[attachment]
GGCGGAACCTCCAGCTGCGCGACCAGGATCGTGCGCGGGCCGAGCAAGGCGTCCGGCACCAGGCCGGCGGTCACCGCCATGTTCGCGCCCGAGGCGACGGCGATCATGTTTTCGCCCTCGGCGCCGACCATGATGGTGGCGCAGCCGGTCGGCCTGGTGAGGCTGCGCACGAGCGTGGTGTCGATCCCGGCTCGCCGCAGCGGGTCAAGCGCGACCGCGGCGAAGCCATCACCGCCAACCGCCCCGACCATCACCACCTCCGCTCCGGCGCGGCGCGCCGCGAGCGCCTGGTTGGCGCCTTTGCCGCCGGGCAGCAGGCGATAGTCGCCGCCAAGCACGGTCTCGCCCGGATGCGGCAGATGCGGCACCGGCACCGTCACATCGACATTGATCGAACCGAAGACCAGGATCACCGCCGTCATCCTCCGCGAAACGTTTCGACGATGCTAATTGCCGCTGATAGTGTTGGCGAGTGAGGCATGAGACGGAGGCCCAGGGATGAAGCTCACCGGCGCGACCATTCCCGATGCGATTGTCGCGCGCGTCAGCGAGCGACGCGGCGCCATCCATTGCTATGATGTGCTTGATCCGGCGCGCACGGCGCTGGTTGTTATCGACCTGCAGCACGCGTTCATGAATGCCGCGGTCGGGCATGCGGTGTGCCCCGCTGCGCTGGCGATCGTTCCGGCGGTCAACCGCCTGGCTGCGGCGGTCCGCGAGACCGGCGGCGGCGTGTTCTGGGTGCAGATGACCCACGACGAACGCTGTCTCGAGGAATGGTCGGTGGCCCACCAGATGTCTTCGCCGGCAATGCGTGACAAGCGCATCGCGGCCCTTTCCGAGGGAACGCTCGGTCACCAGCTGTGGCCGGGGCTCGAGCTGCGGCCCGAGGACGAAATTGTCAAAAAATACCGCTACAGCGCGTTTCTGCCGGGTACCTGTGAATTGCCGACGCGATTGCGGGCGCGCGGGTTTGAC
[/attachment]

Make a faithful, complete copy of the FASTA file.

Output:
GGCGGAACCTCCAGCTGCGCGACCAGGATCGTGCGCGGGCCGAGCAAGGCGTCCGGCACCAGGCCGGCGGTCACCGCCATGTTCGCGCCCGAGGCGACGGCGATCATGTTTTCGCCCTCGGCGCCGACCATGATGGTGGCGCAGCCGGTCGGCCTGGTGAGGCTGCGCACGAGCGTGGTGTCGATCCCGGCTCGCCGCAGCGGGTCAAGCGCGACCGCGGCGAAGCCATCACCGCCAACCGCCCCGACCATCACCACCTCCGCTCCGGCGCGGCGCGCCGCGAGCGCCTGGTTGGCGCCTTTGCCGCCGGGCAGCAGGCGATAGTCGCCGCCAAGCACGGTCTCGCCCGGATGCGGCAGATGCGGCACCGGCACCGTCACATCGACATTGATCGAACCGAAGACCAGGATCACCGCCGTCATCCTCCGCGAAACGTTTCGACGATGCTAATTGCCGCTGATAGTGTTGGCGAGTGAGGCATGAGACGGAGGCCCAGGGATGAAGCTCACCGGCGCGACCATTCCCGATGCGATTGTCGCGCGCGTCAGCGAGCGACGCGGCGCCATCCATTGCTATGATGTGCTTGATCCGGCGCGCACGGCGCTGGTTGTTATCGACCTGCAGCACGCGTTCATGAATGCCGCGGTCGGGCATGCGGTGTGCCCCGCTGCGCTGGCGATCGTTCCGGCGGTCAACCGCCTGGCTGCGGCGGTCCGCGAGACCGGCGGCGGCGTGTTCTGGGTGCAGATGACCCACGACGAACGCTGTCTCGAGGAATGGTCGGTGGCCCACCAGATGTCTTCGCCGGCAATGCGTGACAAGCGCATCGCGGCCCTTTCCGAGGGAACGCTCGGTCACCAGCTGTGGCCGGGGCTCGAGCTGCGGCCCGAGGACGAAATTGTCAAAAAATACCGCTACAGCGCGTTTCTGCCGGGTACCTGTGAATTGCCGACGCGATTGCGGGCGCGCGGGTTTGAC